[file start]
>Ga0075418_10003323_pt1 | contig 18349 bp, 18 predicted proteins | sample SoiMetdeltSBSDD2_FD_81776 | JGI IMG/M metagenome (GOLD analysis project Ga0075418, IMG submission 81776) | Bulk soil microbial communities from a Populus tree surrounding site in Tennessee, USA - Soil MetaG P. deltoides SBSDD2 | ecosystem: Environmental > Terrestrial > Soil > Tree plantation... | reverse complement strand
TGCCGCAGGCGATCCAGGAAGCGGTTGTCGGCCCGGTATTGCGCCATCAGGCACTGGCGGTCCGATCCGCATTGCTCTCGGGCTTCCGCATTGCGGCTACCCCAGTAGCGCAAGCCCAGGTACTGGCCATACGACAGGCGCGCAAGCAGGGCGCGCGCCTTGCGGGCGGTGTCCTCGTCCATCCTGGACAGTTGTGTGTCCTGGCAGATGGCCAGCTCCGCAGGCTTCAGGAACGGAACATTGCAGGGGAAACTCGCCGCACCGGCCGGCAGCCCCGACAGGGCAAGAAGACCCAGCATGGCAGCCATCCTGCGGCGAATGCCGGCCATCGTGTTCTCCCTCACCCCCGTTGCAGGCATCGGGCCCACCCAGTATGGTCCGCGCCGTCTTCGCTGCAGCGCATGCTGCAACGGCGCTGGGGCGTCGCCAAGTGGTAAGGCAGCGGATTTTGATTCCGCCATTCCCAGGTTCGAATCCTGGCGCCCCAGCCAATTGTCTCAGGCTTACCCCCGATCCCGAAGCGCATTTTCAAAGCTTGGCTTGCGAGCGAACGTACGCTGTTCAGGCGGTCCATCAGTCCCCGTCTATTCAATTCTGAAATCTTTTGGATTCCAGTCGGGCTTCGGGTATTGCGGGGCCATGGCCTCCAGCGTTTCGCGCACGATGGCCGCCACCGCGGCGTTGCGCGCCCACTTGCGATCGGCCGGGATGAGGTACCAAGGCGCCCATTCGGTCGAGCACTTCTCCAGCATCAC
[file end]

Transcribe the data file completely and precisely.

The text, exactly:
>Ga0075418_10003323_pt1 | contig 18349 bp, 18 predicted proteins | sample SoiMetdeltSBSDD2_FD_81776 | JGI IMG/M metagenome (GOLD analysis project Ga0075418, IMG submission 81776) | Bulk soil microbial communities from a Populus tree surrounding site in Tennessee, USA - Soil MetaG P. deltoides SBSDD2 | ecosystem: Environmental > Terrestrial > Soil > Tree plantation... | reverse complement strand
TGCCGCAGGCGATCCAGGAAGCGGTTGTCGGCCCGGTATTGCGCCATCAGGCACTGGCGGTCCGATCCGCATTGCTCTCGGGCTTCCGCATTGCGGCTACCCCAGTAGCGCAAGCCCAGGTACTGGCCATACGACAGGCGCGCAAGCAGGGCGCGCGCCTTGCGGGCGGTGTCCTCGTCCATCCTGGACAGTTGTGTGTCCTGGCAGATGGCCAGCTCCGCAGGCTTCAGGAACGGAACATTGCAGGGGAAACTCGCCGCACCGGCCGGCAGCCCCGACAGGGCAAGAAGACCCAGCATGGCAGCCATCCTGCGGCGAATGCCGGCCATCGTGTTCTCCCTCACCCCCGTTGCAGGCATCGGGCCCACCCAGTATGGTCCGCGCCGTCTTCGCTGCAGCGCATGCTGCAACGGCGCTGGGGCGTCGCCAAGTGGTAAGGCAGCGGATTTTGATTCCGCCATTCCCAGGTTCGAATCCTGGCGCCCCAGCCAATTGTCTCAGGCTTACCCCCGATCCCGAAGCGCATTTTCAAAGCTTGGCTTGCGAGCGAACGTACGCTGTTCAGGCGGTCCATCAGTCCCCGTCTATTCAATTCTGAAATCTTTTGGATTCCAGTCGGGCTTCGGGTATTGCGGGGCCATGGCCTCCAGCGTTTCGCGCACGATGGCCGCCACCGCGGCGTTGCGCGCCCACTTGCGATCGGCCGGGATGAGGTACCAAGGCGCCCATTCGGTCGAGCACTTCTCCAGCATCAC